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It's Crunch Time

It's Crunch TimeGetting in shape, especially after the holidays, is a lot easier said than done -- but a Tufts nutrition expert says most people can "shape up" without even leaving the house.

Boston [01.11.02] For many people, the New Year's resolution to get back in shape was easy enough to make. Actually keeping it, however, often turns out to be a lot harder. But Tufts' Miriam Nelson, one of the nation's leading experts in strength training, says there are some simple, yet valuable strategies to stay motivated and committed to "shaping up" -- and they can be done without even leaving the house.

Nelson, a nutrition expert and author of multiple books on fitness and nutrition, says that setting reasonable expectations is the key to maintaining a fitness routine.

"Hard body stuff is not right for the 65-year-old woman who has never exercised," Nelson told The Boston Globe. "Whatever your goal is, it needs to be attainable and measurable, and it needs to be something that you know you can achieve."

Finding an exercise partner can make a big difference as well.

"Having a friend that you do this with is really effective, or a group," Nelson told the Globe. "My neighbors come over and we always lift weights on Saturday mornings."

According to the Tufts nutrition expert, it's important to vary exercise routines.

"After 12 weeks or six months or so, it is a good idea to start to mix and match your routine, so you don't get bored and you're getting different muscle groups," Nelson told the Boston newspaper. "With aerobic exercise, go a little bit longer and a little bit faster, so you're always moving up, until you're at a level where you're feeling really fit and really good, and then keep to that."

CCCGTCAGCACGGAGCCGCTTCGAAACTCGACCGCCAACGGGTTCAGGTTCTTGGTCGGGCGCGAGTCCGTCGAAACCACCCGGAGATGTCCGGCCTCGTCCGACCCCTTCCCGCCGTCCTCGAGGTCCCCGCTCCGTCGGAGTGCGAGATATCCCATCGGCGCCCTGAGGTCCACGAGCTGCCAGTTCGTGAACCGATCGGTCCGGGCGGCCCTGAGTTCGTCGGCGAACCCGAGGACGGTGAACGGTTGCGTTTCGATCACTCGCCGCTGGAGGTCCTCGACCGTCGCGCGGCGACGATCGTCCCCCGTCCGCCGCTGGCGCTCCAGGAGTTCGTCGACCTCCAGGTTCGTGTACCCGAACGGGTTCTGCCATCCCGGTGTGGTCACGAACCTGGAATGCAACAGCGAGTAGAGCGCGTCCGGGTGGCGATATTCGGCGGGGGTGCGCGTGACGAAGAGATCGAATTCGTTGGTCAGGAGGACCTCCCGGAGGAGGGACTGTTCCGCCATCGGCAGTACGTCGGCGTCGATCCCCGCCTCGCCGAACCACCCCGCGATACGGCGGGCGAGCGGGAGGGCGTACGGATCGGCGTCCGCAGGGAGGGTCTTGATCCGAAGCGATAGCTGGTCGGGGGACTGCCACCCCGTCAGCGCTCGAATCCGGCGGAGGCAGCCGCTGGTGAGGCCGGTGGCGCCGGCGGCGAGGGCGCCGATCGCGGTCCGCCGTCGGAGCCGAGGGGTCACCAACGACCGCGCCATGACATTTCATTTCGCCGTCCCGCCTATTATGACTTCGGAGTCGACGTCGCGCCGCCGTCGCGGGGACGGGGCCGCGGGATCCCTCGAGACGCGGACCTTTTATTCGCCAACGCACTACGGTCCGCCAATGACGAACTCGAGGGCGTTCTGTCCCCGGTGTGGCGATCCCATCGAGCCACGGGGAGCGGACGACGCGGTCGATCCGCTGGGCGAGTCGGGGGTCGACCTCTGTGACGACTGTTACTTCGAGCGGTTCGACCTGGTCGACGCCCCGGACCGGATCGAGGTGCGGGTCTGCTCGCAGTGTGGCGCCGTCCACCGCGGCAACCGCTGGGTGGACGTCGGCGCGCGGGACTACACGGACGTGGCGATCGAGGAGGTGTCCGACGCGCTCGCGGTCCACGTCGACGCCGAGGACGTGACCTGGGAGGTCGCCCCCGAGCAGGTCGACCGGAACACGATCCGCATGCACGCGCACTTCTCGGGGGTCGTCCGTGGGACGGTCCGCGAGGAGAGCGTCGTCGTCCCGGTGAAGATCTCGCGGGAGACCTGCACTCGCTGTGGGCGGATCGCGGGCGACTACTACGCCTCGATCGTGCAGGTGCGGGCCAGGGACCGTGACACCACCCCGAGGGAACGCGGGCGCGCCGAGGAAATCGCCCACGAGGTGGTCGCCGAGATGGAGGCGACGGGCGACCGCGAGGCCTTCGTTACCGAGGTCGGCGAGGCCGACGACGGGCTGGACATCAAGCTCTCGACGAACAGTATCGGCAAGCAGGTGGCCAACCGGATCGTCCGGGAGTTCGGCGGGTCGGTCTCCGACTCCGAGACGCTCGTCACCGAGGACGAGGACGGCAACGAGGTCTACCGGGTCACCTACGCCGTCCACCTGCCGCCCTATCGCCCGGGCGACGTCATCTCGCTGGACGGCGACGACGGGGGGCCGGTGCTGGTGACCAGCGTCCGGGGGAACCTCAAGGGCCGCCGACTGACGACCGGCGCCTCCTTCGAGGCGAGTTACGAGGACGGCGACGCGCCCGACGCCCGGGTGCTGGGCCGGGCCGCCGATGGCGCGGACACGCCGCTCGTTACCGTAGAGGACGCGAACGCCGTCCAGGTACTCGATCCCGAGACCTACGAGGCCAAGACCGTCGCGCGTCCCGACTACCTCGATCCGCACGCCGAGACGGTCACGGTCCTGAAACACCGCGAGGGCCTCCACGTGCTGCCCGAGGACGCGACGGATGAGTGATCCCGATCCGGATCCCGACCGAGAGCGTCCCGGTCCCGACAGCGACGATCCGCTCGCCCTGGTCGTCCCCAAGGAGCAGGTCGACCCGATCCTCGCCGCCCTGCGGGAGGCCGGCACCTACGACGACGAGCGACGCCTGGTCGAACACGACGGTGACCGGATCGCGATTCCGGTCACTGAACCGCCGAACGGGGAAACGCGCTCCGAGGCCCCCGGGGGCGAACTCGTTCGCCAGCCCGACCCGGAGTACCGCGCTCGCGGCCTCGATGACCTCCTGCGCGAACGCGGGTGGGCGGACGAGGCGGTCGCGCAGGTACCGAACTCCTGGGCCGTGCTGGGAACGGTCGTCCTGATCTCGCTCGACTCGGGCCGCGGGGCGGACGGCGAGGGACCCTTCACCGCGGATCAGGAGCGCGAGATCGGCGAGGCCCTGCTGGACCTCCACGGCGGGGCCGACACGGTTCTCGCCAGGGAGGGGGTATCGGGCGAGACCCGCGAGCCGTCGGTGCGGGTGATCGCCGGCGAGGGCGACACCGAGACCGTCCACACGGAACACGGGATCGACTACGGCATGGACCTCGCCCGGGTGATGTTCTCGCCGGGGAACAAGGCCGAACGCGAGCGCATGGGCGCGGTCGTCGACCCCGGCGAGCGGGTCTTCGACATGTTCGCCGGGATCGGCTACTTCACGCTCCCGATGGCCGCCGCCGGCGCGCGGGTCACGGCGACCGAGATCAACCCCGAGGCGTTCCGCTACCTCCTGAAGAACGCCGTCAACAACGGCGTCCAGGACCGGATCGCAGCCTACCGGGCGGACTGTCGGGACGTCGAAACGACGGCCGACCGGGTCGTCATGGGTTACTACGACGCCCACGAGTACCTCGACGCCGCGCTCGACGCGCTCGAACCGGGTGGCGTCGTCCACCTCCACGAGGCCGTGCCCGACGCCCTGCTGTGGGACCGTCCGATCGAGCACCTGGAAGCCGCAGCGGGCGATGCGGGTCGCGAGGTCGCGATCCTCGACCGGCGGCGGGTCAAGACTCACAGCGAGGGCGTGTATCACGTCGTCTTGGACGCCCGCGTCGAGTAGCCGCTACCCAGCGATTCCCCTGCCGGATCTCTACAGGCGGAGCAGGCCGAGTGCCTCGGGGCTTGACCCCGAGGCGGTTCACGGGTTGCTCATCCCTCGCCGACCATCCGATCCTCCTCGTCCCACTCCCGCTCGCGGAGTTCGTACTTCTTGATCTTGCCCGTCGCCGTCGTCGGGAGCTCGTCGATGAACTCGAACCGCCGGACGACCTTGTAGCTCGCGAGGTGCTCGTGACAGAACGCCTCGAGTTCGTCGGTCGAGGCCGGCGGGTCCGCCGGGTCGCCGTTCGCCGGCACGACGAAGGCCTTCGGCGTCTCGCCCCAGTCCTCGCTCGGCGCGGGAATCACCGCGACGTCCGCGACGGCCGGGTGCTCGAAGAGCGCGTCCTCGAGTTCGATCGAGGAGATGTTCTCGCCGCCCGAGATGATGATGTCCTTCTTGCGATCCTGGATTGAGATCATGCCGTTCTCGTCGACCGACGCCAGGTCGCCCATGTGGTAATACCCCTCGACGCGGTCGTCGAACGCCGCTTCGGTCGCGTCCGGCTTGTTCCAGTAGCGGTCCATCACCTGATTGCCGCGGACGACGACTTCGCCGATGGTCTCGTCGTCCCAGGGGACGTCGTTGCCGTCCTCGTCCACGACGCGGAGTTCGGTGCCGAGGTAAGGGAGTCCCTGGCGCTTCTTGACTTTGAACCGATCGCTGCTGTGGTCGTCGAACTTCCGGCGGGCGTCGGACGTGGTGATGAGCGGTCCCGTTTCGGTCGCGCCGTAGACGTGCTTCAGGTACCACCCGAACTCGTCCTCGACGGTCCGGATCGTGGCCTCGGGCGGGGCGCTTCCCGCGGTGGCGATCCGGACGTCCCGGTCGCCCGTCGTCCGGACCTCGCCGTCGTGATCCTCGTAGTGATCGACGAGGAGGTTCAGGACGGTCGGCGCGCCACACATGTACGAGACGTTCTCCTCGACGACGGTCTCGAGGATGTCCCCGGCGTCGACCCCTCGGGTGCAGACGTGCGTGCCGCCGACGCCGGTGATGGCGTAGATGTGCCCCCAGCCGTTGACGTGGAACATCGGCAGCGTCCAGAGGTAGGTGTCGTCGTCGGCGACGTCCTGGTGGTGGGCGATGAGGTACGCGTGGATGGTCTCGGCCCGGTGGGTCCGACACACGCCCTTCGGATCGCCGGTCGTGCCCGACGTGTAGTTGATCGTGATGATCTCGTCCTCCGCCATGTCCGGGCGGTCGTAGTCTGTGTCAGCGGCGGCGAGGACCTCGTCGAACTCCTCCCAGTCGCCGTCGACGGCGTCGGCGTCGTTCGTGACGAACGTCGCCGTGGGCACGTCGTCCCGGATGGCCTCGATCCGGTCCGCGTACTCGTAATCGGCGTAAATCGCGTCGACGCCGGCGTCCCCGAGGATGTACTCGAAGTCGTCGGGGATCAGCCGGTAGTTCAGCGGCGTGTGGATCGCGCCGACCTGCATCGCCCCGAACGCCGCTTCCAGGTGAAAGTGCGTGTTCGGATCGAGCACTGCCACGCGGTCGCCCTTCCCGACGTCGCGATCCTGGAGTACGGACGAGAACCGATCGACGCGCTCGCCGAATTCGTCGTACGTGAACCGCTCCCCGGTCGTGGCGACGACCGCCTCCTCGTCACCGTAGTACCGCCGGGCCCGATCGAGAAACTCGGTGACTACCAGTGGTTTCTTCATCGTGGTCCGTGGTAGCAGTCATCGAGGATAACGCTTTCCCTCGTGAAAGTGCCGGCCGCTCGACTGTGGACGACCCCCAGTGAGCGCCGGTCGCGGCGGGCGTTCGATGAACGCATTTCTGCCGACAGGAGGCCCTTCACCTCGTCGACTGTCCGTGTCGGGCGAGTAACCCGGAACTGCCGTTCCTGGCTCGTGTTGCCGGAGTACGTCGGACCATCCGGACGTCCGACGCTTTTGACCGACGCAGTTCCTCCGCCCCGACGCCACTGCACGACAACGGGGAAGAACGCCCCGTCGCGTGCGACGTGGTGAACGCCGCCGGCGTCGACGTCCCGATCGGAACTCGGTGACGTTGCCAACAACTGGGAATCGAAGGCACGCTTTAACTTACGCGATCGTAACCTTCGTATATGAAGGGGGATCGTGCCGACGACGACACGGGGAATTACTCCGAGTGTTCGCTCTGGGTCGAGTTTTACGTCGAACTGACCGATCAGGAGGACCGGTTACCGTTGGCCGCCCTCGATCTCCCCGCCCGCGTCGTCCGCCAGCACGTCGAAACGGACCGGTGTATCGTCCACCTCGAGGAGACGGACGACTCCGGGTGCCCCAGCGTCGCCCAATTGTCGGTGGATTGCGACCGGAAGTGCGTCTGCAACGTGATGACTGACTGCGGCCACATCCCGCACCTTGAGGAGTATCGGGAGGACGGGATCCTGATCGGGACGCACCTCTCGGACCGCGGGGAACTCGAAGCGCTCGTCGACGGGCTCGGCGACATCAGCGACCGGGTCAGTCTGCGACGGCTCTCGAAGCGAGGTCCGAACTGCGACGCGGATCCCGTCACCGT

Don't belong to a gym? Don't worry. Nelson says creating a home gym can be done easily and inexpensively.

Household furniture can make a good substitute for fitness equipment, Nelson told the Globe. For example, sturdy chairs offer support for squats, a piano bench can double as a weight bench and step-up exercises can be done at the bottom of a flight of steps.

"Then, [Nelson says] all that's needed for a rigorous workout are weights, an exercise mat, and good sneakers," reported the Globe.

The director of Tufts' Center for Physical Fitness, Nelson recommended that people create their home gyms in rooms where they already spend time, like the TV room or a home office.

Storing fitness equipment in a visible and convenient place will also act as a reminder and help to keep up motivation, Nelson told the Globe.

If that doesn't work, Nelson suggests trying a non-conventional workout to increase the fun factor.

"Just get a couple of good CDs that you like, and dance," she told the Globe. "That's what I do with my children in the wintertime-we just dance, and it's great fun."

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